Submitted: The Two Sides Team March 25, 2016
Digital data breaches affect millions and cost billions every year in the U.S.
Cyberattacks at Sony Pictures Entertainment (employee’s personal data and corporate correspondence leaked) and JP Morgan Chase & Co (affected 76 million households and 7 million small businesses) in 2014; and at UCLA’s Health System (4.5 million patients possibly affected) and health insurance giant Anthem Inc (80 million Americans affected) in 2015 are just a few well-known examples.
IBM and the Ponemon Institute report that in 2015, the average total cost of a data breach for 350 companies participating in their research was $3.79 million (or $154 for each lost or stolen record or file).
Smaller institutions are just as much at risk. Hollywood Presbyterian Medical Center in L.A. was recently hit by an infection of “ransomware”, malicious software that allowed hackers to access and encrypt all its data and then demand a ransom to decrypt it. The facility, which paid the $17,000 ransom promptly to reduce harm to patients, had no access to email, digital patient records and some internet-connected medical devices for nearly two weeks. The attack forced the hospital to return, temporarily at least, to pen and paper for its record-keeping.
According to Stu Sjouwerman, founder and CEO of cybersecurity firm KnowBe4, such attacks have been happening with increasing frequency around the world but are often not made public for PR reasons.
As Glen Reynolds points out in USA Today, paper records are inherently more secure from attack than electronic records. “To steal, or hold for ransom, 10 million electronic user records… all you might need is a cracked password and a thumb drive. To steal that many records on paper, you’d need a fleet of trucks and an uninterrupted month. “
“From intelligence agencies to hospitals, paper records are the killer app for stopping hackers.”
Moving from paper to electronic records and trying to keep one step ahead of digital data breaches is not only a continuous and costly exercise but one that causes frustration and errors among its users – who often resort back to using paper.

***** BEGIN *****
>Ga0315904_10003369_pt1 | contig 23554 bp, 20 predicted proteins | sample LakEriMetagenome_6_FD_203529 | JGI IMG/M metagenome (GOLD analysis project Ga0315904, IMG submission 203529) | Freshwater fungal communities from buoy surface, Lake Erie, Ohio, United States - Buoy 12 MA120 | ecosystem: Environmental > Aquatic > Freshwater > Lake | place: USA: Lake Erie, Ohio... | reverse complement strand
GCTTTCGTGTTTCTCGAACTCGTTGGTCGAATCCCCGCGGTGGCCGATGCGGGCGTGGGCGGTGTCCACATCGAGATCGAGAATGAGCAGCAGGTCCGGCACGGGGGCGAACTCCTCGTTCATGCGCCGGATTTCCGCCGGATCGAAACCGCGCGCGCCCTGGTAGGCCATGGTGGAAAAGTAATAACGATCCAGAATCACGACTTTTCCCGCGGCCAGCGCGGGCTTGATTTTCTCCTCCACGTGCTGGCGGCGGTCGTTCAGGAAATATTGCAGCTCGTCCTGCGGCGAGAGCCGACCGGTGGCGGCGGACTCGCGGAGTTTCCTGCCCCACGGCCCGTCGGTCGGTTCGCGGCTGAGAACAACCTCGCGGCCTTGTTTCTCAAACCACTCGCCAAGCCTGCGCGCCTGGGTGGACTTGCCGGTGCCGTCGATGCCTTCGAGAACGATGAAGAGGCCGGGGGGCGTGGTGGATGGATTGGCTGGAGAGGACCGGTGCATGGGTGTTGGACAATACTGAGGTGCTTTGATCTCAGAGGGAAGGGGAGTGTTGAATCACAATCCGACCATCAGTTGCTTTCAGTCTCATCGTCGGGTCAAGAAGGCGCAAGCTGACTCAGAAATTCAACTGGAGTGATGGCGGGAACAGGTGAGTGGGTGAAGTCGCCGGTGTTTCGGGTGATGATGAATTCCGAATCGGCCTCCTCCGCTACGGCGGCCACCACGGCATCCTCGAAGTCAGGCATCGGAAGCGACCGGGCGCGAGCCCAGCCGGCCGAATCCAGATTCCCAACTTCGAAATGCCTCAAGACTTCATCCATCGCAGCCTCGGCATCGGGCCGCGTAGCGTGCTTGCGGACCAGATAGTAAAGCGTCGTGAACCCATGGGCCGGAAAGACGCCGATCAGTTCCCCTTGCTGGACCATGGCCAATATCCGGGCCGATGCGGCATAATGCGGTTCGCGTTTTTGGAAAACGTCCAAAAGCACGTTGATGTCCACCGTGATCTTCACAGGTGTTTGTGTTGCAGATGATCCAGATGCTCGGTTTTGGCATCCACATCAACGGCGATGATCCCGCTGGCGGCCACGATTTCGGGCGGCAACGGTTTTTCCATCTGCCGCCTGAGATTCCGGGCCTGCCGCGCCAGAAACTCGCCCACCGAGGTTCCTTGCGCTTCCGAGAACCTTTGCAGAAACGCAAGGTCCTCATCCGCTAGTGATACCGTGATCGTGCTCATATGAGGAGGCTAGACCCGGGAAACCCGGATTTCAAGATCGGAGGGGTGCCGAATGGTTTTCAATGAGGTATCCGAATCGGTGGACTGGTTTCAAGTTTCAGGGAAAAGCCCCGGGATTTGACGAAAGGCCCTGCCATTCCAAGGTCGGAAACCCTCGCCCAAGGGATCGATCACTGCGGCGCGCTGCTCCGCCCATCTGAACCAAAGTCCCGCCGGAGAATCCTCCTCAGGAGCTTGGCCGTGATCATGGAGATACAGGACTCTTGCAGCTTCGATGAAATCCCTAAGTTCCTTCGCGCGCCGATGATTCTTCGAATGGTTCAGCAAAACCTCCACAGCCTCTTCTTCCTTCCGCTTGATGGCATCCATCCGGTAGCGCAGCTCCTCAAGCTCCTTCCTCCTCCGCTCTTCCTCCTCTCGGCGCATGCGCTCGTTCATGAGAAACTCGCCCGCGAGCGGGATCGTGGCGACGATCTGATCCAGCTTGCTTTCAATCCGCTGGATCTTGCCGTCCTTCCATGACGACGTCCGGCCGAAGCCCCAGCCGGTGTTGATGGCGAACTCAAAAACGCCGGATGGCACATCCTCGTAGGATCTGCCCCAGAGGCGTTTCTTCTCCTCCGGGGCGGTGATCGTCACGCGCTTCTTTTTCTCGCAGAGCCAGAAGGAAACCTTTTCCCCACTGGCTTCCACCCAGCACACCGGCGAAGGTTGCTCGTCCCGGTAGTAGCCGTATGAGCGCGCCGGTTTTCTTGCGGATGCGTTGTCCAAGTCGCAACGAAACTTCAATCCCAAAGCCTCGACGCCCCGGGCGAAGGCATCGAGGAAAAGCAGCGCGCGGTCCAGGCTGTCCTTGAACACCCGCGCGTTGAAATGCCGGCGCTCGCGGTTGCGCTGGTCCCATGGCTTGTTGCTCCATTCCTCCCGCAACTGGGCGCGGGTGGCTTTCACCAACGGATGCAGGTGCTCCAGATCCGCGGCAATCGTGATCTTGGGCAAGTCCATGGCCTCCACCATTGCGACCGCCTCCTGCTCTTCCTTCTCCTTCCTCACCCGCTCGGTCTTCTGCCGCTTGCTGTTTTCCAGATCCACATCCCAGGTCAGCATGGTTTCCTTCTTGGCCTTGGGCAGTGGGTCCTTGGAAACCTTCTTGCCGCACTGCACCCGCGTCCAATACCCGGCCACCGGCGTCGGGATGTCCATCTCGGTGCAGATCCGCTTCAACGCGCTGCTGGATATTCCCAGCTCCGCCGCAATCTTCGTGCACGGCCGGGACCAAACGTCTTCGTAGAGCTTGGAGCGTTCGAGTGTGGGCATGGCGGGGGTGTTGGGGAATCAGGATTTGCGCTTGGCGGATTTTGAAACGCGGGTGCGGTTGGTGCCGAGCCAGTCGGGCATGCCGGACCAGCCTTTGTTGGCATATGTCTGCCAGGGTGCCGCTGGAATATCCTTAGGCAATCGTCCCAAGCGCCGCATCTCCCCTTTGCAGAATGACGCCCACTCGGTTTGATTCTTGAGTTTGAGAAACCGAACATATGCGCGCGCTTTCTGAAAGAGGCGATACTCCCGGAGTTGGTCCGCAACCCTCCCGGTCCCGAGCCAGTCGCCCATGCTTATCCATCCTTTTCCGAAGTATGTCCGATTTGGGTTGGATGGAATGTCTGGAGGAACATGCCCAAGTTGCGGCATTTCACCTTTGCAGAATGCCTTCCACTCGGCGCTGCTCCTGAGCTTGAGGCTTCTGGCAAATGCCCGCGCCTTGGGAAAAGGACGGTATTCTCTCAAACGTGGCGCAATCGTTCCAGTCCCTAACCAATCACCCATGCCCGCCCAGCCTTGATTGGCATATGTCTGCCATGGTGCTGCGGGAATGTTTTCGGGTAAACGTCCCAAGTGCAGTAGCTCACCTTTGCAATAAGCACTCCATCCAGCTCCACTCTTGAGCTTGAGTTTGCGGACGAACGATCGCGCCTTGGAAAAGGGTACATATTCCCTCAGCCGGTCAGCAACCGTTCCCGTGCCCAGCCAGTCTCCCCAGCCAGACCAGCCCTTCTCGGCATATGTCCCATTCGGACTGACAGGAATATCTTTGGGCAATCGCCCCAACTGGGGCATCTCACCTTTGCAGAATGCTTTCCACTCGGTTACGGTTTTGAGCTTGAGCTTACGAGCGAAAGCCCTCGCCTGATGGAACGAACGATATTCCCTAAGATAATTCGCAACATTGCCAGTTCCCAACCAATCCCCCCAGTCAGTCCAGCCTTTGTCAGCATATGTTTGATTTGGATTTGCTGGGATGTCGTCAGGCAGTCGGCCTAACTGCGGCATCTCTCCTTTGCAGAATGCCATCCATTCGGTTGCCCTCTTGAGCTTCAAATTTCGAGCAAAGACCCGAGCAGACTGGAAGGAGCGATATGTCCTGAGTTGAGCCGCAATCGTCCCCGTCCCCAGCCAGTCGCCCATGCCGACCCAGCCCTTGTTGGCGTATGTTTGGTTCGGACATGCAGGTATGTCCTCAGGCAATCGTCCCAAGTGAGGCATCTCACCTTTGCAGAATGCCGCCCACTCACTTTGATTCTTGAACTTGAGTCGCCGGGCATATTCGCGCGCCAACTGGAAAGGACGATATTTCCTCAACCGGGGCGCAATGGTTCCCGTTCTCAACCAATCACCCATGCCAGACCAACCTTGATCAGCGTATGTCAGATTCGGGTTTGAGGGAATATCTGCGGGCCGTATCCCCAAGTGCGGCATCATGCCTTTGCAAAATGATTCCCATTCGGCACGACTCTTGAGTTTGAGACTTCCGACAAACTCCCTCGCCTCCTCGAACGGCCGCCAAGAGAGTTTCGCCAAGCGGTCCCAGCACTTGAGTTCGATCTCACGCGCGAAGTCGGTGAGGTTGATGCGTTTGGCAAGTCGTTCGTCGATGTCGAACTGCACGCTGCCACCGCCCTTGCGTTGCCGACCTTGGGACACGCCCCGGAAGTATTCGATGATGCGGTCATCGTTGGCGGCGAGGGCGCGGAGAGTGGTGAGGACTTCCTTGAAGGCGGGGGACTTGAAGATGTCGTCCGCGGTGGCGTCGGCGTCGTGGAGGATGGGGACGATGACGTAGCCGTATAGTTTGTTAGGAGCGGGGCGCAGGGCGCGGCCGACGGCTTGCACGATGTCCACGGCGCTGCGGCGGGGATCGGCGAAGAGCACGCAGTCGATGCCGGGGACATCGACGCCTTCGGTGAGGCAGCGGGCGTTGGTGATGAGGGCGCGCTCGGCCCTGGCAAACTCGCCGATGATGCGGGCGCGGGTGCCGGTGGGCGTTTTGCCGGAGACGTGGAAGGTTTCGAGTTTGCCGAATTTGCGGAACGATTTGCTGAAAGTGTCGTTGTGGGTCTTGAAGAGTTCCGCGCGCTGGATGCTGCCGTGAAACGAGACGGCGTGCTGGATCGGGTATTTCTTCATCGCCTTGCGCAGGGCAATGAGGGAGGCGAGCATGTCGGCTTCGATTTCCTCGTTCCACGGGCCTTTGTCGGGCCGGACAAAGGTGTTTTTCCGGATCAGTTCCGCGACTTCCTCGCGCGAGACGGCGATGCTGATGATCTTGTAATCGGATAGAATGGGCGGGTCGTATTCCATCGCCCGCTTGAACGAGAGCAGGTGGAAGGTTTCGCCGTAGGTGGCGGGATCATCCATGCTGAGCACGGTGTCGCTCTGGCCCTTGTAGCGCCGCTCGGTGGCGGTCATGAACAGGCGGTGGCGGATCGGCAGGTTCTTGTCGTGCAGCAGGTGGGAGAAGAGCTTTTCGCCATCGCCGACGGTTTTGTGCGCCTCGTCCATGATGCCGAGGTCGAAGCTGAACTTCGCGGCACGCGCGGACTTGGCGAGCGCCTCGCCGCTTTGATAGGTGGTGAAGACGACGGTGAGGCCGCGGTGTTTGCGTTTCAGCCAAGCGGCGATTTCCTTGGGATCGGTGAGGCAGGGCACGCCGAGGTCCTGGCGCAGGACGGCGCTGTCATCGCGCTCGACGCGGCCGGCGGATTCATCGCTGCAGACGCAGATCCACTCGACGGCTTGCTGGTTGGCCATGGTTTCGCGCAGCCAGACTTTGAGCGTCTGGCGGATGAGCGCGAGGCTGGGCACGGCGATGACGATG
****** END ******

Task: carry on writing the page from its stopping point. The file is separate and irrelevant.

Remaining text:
In a recent blog post for the New York Times, Dr. A. Zuger, M.D. writes that her hospital has bought a variety of electronic record keeping systems from competing vendors each of which have proprietary coding to specifically impede inter-system collaboration. “When you don’t know what electronic language the receiver speaks (and you never do), you go with paper.”
A study of electronic health record (EHR) implementation on surgical resident work load showed that even after 6 months, time to complete patient documentation was significantly longer with EHR than with paper records. In addition, most residents felt their risk of making a medical error was higher using electronic documentation. Bottom line: paper worked just fine.
And this drive to expensive electronic bookkeeping ($29 billion over 10 years) may have reduced the number of medical errors but the numbers are still chillingly large: 1000 people die and 10,000 suffer serious complications each day in the U.S.
As Dr. Zuger points out, the drive within the medical community to compile and rely on electronic information was prompted by honourable intentions to improve patient care, reduce administrative costs and lower medical errors. As she and her colleagues struggle daily to accomplish these goals, they succeed through the simple expedient of paper.
“Paper has become our lingua franca, our fallback and standby. In our new digital universe, we have peculiarly seen a retro explosion of paper.”
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